Was the issue of Marquette Park sort of, the reaction against the marchers, was it racial and was it economic?
Well, I think, you know, uh--
I'm sorry. I was talking.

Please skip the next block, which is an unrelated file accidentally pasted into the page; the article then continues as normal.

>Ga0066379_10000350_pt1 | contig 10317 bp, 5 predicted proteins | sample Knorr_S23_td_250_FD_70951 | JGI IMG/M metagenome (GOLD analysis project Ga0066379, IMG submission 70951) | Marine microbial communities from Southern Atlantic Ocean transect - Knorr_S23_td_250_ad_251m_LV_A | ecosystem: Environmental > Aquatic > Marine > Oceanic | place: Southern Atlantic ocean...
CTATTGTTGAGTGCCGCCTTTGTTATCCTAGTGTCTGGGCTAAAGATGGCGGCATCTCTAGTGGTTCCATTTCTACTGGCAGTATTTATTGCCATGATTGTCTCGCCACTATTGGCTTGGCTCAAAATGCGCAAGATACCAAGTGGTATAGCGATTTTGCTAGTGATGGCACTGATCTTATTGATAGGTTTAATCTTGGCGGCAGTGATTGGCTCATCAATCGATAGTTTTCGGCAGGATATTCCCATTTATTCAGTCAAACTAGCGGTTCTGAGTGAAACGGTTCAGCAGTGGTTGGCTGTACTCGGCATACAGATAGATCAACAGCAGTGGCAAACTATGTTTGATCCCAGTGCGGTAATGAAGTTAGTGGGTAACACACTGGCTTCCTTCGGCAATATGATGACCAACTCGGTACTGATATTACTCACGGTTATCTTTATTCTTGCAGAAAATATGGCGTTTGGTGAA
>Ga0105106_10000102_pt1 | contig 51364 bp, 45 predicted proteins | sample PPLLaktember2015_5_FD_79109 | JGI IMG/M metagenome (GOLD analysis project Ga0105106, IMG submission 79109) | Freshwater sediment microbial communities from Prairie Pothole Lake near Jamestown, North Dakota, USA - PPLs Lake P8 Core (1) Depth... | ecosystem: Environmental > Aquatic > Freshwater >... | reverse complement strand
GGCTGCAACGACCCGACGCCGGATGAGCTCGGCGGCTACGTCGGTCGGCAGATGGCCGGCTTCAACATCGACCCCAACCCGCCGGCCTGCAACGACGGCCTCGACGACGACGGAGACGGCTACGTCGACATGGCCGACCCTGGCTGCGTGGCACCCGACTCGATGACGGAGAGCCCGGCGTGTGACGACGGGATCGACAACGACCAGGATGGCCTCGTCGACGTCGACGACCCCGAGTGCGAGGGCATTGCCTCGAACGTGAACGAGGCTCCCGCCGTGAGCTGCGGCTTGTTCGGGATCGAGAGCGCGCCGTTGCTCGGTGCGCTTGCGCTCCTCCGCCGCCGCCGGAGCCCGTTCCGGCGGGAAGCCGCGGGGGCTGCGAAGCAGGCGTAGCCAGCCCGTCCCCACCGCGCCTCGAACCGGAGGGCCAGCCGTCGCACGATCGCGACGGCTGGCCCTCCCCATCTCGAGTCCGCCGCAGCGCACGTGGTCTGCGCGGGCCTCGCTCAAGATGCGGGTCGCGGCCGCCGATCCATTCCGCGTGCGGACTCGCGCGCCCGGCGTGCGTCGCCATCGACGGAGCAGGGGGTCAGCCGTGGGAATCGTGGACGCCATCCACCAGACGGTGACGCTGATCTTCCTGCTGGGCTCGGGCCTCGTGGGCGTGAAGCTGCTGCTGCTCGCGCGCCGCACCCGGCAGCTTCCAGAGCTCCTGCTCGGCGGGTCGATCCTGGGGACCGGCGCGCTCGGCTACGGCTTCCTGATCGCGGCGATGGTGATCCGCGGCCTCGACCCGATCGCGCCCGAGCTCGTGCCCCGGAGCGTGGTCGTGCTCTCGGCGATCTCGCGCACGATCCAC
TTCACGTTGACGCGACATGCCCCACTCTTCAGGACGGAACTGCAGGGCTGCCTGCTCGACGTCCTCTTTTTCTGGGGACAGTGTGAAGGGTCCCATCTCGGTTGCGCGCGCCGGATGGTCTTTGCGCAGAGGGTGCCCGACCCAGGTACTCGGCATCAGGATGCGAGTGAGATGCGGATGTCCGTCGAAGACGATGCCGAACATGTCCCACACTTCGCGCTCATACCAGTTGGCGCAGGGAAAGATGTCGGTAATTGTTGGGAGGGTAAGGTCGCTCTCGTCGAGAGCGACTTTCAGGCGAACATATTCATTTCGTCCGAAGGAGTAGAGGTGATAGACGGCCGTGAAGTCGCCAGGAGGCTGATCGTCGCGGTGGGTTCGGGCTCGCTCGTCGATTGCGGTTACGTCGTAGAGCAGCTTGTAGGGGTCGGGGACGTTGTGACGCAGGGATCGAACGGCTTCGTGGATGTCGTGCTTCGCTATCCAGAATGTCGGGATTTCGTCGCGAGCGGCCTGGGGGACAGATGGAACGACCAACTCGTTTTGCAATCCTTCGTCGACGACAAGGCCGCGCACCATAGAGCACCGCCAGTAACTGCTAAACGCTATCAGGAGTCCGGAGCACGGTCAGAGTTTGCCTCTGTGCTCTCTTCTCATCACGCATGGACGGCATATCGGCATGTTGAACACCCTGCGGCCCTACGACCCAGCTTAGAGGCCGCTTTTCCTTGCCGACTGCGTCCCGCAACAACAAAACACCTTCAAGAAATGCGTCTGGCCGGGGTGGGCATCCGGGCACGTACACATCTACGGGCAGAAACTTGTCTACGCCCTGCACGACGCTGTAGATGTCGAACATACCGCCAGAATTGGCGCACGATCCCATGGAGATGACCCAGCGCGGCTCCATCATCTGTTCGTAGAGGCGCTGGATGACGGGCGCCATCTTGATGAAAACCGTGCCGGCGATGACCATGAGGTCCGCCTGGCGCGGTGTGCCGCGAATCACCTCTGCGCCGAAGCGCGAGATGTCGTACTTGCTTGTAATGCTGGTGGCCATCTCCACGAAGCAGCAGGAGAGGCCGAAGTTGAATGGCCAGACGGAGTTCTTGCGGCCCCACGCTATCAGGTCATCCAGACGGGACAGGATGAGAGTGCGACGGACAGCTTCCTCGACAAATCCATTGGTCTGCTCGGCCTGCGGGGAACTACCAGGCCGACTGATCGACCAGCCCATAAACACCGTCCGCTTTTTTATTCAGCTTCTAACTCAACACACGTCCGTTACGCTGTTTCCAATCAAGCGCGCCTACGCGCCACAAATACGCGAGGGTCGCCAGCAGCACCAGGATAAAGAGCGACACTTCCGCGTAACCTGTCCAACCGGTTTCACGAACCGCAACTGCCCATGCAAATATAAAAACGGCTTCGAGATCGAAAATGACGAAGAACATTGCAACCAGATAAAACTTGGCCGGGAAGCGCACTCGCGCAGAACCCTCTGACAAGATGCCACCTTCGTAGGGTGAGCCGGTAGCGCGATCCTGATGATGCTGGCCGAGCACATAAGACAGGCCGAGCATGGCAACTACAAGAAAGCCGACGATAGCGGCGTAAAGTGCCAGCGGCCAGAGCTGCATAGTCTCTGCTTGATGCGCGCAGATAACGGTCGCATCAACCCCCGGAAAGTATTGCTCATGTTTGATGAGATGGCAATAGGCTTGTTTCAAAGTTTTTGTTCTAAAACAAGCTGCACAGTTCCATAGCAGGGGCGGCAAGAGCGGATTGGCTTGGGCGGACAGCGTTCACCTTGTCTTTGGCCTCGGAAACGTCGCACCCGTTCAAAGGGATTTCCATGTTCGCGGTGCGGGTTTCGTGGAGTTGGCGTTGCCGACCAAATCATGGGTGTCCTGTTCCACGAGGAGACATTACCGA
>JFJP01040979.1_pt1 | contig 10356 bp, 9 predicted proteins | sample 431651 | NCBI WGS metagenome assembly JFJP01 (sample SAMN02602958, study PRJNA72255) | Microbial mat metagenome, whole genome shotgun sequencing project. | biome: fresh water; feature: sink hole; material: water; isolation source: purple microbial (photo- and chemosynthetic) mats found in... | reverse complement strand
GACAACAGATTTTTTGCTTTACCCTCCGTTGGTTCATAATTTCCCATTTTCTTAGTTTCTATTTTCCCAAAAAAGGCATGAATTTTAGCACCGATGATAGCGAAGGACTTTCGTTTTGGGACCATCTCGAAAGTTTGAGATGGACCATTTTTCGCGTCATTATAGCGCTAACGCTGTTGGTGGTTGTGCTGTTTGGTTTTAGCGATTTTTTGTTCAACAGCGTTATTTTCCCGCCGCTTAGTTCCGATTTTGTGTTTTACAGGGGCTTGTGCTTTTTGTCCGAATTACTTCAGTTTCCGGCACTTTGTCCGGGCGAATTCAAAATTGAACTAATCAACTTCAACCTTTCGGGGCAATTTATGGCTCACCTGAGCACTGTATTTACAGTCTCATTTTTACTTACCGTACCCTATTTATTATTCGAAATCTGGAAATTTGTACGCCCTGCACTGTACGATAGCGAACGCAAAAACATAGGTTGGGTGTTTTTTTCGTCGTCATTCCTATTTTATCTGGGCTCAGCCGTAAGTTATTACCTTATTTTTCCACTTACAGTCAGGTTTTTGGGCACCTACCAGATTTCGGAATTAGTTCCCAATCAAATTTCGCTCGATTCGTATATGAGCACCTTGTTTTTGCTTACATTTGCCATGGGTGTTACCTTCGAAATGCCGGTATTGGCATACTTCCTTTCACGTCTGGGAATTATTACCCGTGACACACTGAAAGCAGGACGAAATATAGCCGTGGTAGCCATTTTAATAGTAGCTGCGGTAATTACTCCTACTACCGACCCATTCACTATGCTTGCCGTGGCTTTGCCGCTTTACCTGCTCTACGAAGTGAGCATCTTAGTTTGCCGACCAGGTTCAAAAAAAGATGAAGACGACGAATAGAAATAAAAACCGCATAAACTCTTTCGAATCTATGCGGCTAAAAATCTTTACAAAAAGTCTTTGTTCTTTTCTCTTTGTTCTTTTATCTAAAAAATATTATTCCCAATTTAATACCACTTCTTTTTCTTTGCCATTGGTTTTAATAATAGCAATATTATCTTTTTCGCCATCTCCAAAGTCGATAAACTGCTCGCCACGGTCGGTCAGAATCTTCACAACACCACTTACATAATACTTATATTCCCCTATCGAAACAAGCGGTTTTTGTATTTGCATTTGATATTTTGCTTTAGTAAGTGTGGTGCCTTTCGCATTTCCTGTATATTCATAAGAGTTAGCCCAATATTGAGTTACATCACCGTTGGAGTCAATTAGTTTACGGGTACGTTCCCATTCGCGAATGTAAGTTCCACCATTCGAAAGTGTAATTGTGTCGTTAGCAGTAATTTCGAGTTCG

Oh, the issues of Marquette Park whether, whether it, it's racial or economics OK? I think everybody wants to think that it's racial, all right? That's the, that's the, the notion that somebody wants to put in everybody's heads that it's a big racial thing. When actually it's economics. It's economics. Your home is your single most, biggest investment. Your home and your neighborhood. And they got people so worried about if a Black moves in the neighborhood is gone. That thing was never, that idea was never, um, created by middle class White people or by Black people. I mean, it's just been the history that through panic peddling, and real estates that made thousands, millions, by Black after Black resegregation a neighborhood, you know, ah, a long time ago there was a theory, they could make a million dollars from every block they turned, every block they turned. They made the money. The White people didn't make money. The Black people didn't make money. The real estates made money and they do it because of that. They can move the Blacks into middle class White neighborhoods. They can move the Whites out of middle class neighborhoods into the suburbs. They make the money, we don't make anything. But they, they propagate the idea that because Blacks move into White neighborhoods, your house values are going to go down**. And that's the first thing those panic peddlers will tell you, "Get going while you can still get your money."